Wellness

On Getting and Staying Sober

Photo courtesy of Alison Scarpulla

On Getting and Staying Sober

If you or someone close to you has ever been treated for addiction or been to Alcoholics Anonymous (or any of the Anonymouses), you know two things: first, how hard getting sober can be. And second, how hard staying sober can be.

Sobriety is more than the initial period of detox; cravings, whether for a substance or a behavior, stick around. That’s why it takes time to develop a skill set to combat them, says Carder Stout, PhD, a Los Angeles depth psychologist who had addictions of his own. Stout has written for goop about addiction before (see “Why We’re All Addicts” and “Calling It Quits”), but this time, he speaks from a deeply personal perspective, mapping his experience with addiction and sobriety from his rock bottom to rehab to what, in the end, really worked.


Staying Sober

My own rock bottom looked like this: I was lying on a cold cement floor in a jail cell in Albuquerque. I had just been arrested for my second DUI in a year, and in a few short hours, my eight-year-old nephew, who had flown by himself for the first time, would be arriving at the airport to spend a week with me. I had to call his mother collect from the jailhouse payphone to let her know I couldn’t pick him up. She thought I was kidding and laughed—and then started to cry.

I considered taking my own life that morning.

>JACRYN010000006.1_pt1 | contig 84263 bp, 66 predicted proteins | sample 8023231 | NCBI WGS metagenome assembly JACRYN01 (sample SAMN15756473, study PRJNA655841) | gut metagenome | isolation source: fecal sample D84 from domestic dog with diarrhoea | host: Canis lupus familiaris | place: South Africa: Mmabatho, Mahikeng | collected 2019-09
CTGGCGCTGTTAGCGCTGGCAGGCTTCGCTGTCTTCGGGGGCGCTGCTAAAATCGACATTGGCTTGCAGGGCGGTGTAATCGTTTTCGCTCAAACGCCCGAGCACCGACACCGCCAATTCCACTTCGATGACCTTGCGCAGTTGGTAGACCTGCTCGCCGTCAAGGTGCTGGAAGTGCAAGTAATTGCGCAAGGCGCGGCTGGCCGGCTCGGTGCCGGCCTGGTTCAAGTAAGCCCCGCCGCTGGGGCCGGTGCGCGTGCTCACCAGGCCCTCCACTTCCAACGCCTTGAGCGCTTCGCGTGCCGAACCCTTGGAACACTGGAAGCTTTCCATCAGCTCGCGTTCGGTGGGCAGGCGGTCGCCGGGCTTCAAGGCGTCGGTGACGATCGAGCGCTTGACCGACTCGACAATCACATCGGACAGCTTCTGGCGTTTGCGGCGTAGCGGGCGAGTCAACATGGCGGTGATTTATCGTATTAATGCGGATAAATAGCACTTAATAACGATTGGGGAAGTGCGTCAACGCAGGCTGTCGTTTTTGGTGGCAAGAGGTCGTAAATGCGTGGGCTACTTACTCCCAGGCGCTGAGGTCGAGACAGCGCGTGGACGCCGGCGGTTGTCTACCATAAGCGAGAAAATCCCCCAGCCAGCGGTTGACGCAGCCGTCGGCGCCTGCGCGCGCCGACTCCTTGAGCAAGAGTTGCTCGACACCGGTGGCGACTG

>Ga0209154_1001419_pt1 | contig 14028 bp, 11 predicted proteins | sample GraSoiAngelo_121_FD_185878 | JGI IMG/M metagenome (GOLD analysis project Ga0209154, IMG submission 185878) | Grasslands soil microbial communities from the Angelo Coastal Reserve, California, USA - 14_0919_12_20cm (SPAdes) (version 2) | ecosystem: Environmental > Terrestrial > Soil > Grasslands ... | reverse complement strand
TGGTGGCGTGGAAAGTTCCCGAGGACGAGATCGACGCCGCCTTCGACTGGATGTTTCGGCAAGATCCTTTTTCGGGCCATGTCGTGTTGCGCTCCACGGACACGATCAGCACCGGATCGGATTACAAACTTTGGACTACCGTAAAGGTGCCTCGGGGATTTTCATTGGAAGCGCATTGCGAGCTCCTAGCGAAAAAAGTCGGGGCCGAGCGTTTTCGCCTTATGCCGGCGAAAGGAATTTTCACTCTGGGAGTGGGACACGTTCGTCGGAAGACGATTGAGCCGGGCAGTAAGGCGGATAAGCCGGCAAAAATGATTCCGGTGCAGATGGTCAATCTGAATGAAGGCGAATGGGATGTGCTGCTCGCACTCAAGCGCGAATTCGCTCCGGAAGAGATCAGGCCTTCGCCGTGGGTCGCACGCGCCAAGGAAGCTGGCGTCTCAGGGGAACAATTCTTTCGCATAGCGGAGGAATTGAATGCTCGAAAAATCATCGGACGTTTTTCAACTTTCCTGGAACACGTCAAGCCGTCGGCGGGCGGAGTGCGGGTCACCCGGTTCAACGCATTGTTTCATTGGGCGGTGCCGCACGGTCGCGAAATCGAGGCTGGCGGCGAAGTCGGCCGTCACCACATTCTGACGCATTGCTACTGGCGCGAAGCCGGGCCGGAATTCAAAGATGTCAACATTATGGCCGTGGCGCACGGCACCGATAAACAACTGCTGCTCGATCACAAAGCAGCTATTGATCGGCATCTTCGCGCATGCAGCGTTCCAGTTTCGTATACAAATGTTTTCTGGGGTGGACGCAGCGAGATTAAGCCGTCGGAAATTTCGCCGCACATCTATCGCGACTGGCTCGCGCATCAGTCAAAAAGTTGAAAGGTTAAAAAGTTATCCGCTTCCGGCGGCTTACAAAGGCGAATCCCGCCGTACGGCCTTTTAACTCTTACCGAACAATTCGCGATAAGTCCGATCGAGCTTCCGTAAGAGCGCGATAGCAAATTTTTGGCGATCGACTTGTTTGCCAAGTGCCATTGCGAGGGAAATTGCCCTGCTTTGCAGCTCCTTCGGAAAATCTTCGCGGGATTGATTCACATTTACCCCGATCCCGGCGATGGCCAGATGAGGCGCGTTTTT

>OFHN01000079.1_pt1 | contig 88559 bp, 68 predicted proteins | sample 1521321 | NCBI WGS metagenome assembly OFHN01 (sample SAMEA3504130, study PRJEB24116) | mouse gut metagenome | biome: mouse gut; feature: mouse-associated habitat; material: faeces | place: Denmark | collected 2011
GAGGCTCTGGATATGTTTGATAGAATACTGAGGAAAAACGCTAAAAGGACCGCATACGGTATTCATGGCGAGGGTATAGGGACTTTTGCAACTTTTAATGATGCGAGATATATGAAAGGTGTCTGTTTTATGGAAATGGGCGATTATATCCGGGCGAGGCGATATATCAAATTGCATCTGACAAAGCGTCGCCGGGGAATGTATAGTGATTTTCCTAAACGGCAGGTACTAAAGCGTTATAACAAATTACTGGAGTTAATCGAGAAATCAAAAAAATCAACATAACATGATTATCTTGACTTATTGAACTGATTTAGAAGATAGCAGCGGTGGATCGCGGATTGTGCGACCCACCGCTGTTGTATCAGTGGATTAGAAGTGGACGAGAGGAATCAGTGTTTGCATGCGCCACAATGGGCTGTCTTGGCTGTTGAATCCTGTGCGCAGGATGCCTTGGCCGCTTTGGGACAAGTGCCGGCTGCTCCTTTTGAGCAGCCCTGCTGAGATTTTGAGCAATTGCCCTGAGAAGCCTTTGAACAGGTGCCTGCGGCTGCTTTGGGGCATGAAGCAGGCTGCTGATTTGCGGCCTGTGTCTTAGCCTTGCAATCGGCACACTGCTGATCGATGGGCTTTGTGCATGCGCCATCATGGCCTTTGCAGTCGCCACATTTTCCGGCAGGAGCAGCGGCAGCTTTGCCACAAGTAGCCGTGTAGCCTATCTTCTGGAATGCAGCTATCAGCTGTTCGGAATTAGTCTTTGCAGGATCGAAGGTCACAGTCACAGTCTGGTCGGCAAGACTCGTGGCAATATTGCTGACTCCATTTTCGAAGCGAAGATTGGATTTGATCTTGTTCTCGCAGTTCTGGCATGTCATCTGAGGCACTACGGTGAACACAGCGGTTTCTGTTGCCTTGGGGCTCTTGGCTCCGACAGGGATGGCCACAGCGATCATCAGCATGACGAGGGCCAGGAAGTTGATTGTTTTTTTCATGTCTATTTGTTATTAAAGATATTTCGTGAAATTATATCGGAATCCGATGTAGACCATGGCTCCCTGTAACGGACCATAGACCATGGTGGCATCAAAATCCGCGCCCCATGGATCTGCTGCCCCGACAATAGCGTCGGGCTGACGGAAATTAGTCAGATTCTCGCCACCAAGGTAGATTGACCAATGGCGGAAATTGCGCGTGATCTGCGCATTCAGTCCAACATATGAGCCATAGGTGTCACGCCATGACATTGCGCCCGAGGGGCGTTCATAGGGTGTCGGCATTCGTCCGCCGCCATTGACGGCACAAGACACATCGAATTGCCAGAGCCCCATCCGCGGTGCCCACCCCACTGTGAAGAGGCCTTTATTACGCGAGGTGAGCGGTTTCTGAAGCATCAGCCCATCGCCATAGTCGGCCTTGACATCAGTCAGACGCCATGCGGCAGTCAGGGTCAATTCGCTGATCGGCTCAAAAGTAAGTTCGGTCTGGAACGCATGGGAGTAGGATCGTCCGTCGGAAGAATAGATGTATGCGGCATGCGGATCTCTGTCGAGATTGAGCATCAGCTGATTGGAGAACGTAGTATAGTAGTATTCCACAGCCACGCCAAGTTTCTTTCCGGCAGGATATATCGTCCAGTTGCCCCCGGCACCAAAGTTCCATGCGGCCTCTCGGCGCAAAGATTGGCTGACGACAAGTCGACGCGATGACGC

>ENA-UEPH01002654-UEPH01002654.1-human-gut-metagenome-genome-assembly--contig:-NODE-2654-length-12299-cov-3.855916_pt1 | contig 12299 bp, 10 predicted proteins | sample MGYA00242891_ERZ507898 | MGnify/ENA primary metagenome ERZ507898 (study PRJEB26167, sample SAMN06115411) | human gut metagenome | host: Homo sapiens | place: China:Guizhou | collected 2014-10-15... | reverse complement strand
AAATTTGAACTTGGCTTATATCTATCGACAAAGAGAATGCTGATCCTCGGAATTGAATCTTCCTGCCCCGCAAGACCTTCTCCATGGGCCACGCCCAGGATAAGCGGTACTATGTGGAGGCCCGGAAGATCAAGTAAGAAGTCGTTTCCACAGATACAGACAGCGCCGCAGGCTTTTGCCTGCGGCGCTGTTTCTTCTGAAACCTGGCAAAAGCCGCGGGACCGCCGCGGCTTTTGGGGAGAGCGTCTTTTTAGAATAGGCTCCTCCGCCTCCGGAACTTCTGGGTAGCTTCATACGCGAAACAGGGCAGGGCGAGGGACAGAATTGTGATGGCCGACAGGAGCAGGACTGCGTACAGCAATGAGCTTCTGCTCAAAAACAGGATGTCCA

We grow so accustomed to the patterns of our lives that it usually takes a psychological earthquake to move us toward healing. My rock-bottom moment was the worst of my life, but it also got the ball rolling. And I wasn’t alone; many addicts arrive in treatment or Alcoholics Anonymous only after hitting rock bottom: having lost their marriages, their children, their homes, their jobs, their freedom, or their minds. If you’re trying to get sober and haven’t hit bottom yet, that may be why you’re having trouble; for many, bottoming out is vital to the successful pursuit of a new way of life. When the pain becomes too overwhelming, we tend to do something about it.

In my case, I got sober soon after—really sober. Thirteen years later, I remember that day vividly. Something shifted in me. The pain was too much to handle. I couldn’t hurt myself anymore, so I began to change.

But first, you have to ask yourself this question: Am I an addict?

When diagnosing substance-related disorders, I rely on three main criteria:

  1. Are you obsessively thinking about alcohol or drugs in a way that is impacting your life? Is this obsession relieved only when you take a drink or engage with your drug of choice?
  2. In the face of potentially severe consequences, do you still drink or use drugs? If you feel compelled to use substances when you know you shouldn’t—like the night before an interview, or when you know you’ll be getting behind the wheel, or when it forces you to sleep in when you’ve promised to take the kids to the beach—then you may be a substance abuser.